Tuesday, February 19, 2008

Lately I've been reading more about globalization due largely in part to a course I am taking this semester. Still, globalization has always intrigued me. Ever since I read "World on Fire" by Amy Chua, I've often thought about my personal role in globalization, our nation's role in globalization, and how fast and quickly the world is changing.

As I sat down over the weekend to read my assigned readings, I wasn't surprised by most of the information. I have to admit that Chua's amazing book prepared me for a great deal of the discussion within my chapters from the Globalization and Development Reader. At the same time, though, I found myself wanting to know more than I knew. I found myself reading the information presented to me--not skimming it. I was fascinated! I felt, to put it to the words of Flyleaf (yes, a real reputable and eloquent source, I might add), that I "could feel [it] all around me."

I felt that the world was moving faster than I ever thought it was before.

Now, I have often taken time to reflect on the world around me, questioning where I was going and what I was doing in it; but this was entirely selfish and personal. I honestly haven't taken enough time to think about my role in it and my contributions for a better (or worse) world. As I finished my readings this week, I thought heavily about the future of our world. I thought about the pulse of the world, now beating ever faster. I felt the connections, the gaps of time and space closing. Resources dwindling. Environments changing. Cultures and identities disappearing. Technological advancements bringing (and binding) nations together. I saw the people, each pressing on and struggling to survive what life they had been dealt. I sensed the extremes, the ends uncertain by increasing integration, and their anger and passion to fight the fold. I felt connected, but distant. I felt affected and afflicted, yet fortunate and blessed. I felt helpless, yet hopeful.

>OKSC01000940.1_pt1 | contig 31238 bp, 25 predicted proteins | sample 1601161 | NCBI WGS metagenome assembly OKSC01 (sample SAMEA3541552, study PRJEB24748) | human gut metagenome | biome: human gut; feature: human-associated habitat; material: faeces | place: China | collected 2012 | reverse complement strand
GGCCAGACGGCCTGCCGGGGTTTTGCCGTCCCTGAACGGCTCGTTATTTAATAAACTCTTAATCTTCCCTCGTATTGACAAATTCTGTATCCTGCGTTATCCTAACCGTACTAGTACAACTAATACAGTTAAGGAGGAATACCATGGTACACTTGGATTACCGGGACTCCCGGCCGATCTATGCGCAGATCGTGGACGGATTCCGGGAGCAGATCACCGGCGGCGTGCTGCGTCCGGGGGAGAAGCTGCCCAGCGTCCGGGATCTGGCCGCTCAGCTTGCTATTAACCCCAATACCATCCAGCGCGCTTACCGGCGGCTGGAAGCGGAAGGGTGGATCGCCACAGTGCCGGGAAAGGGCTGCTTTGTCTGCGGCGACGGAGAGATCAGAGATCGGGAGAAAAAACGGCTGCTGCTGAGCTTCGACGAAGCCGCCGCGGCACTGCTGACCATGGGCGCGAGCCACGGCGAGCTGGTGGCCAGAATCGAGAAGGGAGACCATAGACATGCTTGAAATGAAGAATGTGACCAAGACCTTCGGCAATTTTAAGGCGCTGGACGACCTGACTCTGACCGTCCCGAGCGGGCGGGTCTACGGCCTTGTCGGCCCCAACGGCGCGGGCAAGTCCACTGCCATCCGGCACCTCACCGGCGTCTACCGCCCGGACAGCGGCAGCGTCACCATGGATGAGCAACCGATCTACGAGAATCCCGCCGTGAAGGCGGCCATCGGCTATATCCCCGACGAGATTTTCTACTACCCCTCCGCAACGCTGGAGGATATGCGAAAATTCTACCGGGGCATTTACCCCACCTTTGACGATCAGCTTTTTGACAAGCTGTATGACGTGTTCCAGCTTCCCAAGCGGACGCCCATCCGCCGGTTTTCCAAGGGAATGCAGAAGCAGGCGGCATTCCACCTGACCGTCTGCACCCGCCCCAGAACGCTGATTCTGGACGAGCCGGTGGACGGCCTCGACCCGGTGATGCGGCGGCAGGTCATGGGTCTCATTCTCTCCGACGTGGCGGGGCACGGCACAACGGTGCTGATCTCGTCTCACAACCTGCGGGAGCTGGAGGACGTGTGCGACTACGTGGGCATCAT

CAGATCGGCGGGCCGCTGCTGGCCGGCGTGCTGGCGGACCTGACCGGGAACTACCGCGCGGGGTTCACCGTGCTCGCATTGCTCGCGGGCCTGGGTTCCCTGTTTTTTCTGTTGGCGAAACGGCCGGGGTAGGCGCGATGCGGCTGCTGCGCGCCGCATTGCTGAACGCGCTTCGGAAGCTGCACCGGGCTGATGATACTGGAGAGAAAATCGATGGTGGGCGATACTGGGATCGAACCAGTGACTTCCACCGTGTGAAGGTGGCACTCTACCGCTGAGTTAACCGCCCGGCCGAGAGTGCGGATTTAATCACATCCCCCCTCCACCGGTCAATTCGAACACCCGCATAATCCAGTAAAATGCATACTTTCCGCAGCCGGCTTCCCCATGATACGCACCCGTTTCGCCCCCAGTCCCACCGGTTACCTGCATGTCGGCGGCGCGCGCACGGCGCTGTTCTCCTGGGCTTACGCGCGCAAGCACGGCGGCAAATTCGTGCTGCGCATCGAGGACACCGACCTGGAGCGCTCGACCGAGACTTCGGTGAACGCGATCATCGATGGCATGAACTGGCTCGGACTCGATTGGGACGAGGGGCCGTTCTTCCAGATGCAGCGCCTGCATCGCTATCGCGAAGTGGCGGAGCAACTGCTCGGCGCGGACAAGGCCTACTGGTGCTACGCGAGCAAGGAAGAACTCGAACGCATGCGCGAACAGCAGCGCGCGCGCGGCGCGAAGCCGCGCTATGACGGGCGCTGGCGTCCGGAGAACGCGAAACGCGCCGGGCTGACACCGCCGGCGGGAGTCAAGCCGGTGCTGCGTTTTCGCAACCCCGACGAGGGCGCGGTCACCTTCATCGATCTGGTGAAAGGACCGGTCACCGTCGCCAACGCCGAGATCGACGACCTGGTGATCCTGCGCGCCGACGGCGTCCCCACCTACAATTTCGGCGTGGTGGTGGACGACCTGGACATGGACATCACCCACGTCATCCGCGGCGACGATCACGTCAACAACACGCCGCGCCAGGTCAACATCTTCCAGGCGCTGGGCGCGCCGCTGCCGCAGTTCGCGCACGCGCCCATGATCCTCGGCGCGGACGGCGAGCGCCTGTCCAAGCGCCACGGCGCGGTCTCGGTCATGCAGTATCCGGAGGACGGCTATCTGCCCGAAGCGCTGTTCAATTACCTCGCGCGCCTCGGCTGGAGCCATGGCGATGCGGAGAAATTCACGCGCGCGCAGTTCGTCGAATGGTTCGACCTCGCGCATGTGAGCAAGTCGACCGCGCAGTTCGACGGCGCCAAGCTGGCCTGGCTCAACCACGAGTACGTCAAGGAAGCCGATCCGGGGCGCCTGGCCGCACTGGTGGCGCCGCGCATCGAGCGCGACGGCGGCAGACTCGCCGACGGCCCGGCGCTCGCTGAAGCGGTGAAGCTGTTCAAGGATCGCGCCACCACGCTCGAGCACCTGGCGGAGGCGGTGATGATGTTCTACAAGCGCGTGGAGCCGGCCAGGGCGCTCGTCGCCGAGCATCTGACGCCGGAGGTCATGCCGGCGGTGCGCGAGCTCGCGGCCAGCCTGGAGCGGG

Ultimately I felt like the problem and the solution.

Earlier tonight, while searching for resources to aid my in-class discussion for tomorrow, I found a video I knew I had to share. Regardless of what side of the issue you subscribe to, I think this video provides adequate insight into where our world has been and where it is going. It illuminates the cresting conundrum we are facing more and more everyday. It opens the dialogue and asks for you to contribute to the discourse--even in the slightest. Although it is not a lot, it is a simple way to engage people in the discussion.

What are your thoughts? Do you even care?

As for me, I plan on donating not only money, but my time, energy, and future scholarship to working towards a world where people have a say on the changes that are occurring. I want the future to be full of hope, not dictated by the standards that have determined the direction for centuries.


Hillary and Jonathan said...

Still talking about World on Fire....

Thister said...

Of course. It's the best book. EVER!

Bree said...

Erm, no...best book ever would be "I am America (and so can you!)"

It won the Stephen Colbert Medal of Excellence, after all. ;)

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